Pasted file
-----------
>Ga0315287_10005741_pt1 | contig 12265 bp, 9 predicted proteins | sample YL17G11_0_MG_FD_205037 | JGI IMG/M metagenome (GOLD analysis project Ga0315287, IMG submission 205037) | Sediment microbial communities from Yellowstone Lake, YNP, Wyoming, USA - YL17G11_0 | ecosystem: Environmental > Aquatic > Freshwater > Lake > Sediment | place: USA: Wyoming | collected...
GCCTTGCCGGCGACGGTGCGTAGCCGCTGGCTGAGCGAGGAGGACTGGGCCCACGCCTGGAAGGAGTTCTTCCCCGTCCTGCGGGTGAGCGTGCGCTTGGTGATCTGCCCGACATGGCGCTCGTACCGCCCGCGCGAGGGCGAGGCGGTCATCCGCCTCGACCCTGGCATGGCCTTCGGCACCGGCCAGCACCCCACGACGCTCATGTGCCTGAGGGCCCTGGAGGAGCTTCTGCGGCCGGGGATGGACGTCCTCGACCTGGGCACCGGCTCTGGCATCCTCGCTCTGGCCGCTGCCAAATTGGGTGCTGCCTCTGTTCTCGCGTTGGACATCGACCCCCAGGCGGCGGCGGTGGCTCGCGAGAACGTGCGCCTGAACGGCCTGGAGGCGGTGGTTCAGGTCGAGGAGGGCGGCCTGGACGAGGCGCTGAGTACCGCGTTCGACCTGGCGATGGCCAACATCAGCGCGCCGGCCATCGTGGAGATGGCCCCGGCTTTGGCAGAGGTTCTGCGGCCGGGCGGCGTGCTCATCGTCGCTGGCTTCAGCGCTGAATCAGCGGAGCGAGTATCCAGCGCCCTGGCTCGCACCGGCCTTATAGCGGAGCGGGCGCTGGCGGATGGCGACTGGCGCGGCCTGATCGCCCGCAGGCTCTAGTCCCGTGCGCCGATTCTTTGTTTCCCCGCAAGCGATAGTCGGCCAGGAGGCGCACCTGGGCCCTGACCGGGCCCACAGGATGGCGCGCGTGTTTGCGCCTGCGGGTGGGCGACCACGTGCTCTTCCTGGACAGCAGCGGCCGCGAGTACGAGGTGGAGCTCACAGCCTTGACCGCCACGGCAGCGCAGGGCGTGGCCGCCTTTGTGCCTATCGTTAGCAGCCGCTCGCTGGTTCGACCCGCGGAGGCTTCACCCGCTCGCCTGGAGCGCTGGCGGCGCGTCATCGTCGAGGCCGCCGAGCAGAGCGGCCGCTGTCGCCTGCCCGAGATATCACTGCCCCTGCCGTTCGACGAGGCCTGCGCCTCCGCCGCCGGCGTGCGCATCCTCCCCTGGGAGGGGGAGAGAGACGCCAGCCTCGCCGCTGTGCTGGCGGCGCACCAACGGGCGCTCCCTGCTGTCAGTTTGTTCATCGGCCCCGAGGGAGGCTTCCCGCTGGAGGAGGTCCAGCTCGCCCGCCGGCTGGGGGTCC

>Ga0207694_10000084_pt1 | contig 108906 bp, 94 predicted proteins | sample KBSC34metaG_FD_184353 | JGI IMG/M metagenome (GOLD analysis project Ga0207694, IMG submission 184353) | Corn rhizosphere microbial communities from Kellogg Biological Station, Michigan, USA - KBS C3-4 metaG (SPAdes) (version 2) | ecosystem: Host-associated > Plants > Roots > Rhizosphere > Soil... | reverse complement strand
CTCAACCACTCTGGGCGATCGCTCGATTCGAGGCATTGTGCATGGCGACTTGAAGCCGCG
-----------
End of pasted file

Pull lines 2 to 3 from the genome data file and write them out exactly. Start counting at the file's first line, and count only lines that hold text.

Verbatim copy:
GCCTTGCCGGCGACGGTGCGTAGCCGCTGGCTGAGCGAGGAGGACTGGGCCCACGCCTGGAAGGAGTTCTTCCCCGTCCTGCGGGTGAGCGTGCGCTTGGTGATCTGCCCGACATGGCGCTCGTACCGCCCGCGCGAGGGCGAGGCGGTCATCCGCCTCGACCCTGGCATGGCCTTCGGCACCGGCCAGCACCCCACGACGCTCATGTGCCTGAGGGCCCTGGAGGAGCTTCTGCGGCCGGGGATGGACGTCCTCGACCTGGGCACCGGCTCTGGCATCCTCGCTCTGGCCGCTGCCAAATTGGGTGCTGCCTCTGTTCTCGCGTTGGACATCGACCCCCAGGCGGCGGCGGTGGCTCGCGAGAACGTGCGCCTGAACGGCCTGGAGGCGGTGGTTCAGGTCGAGGAGGGCGGCCTGGACGAGGCGCTGAGTACCGCGTTCGACCTGGCGATGGCCAACATCAGCGCGCCGGCCATCGTGGAGATGGCCCCGGCTTTGGCAGAGGTTCTGCGGCCGGGCGGCGTGCTCATCGTCGCTGGCTTCAGCGCTGAATCAGCGGAGCGAGTATCCAGCGCCCTGGCTCGCACCGGCCTTATAGCGGAGCGGGCGCTGGCGGATGGCGACTGGCGCGGCCTGATCGCCCGCAGGCTCTAGTCCCGTGCGCCGATTCTTTGTTTCCCCGCAAGCGATAGTCGGCCAGGAGGCGCACCTGGGCCCTGACCGGGCCCACAGGATGGCGCGCGTGTTTGCGCCTGCGGGTGGGCGACCACGTGCTCTTCCTGGACAGCAGCGGCCGCGAGTACGAGGTGGAGCTCACAGCCTTGACCGCCACGGCAGCGCAGGGCGTGGCCGCCTTTGTGCCTATCGTTAGCAGCCGCTCGCTGGTTCGACCCGCGGAGGCTTCACCCGCTCGCCTGGAGCGCTGGCGGCGCGTCATCGTCGAGGCCGCCGAGCAGAGCGGCCGCTGTCGCCTGCCCGAGATATCACTGCCCCTGCCGTTCGACGAGGCCTGCGCCTCCGCCGCCGGCGTGCGCATCCTCCCCTGGGAGGGGGAGAGAGACGCCAGCCTCGCCGCTGTGCTGGCGGCGCACCAACGGGCGCTCCCTGCTGTCAGTTTGTTCATCGGCCCCGAGGGAGGCTTCCCGCTGGAGGAGGTCCAGCTCGCCCGCCGGCTGGGGGTCC

>Ga0207694_10000084_pt1 | contig 108906 bp, 94 predicted proteins | sample KBSC34metaG_FD_184353 | JGI IMG/M metagenome (GOLD analysis project Ga0207694, IMG submission 184353) | Corn rhizosphere microbial communities from Kellogg Biological Station, Michigan, USA - KBS C3-4 metaG (SPAdes) (version 2) | ecosystem: Host-associated > Plants > Roots > Rhizosphere > Soil... | reverse complement strand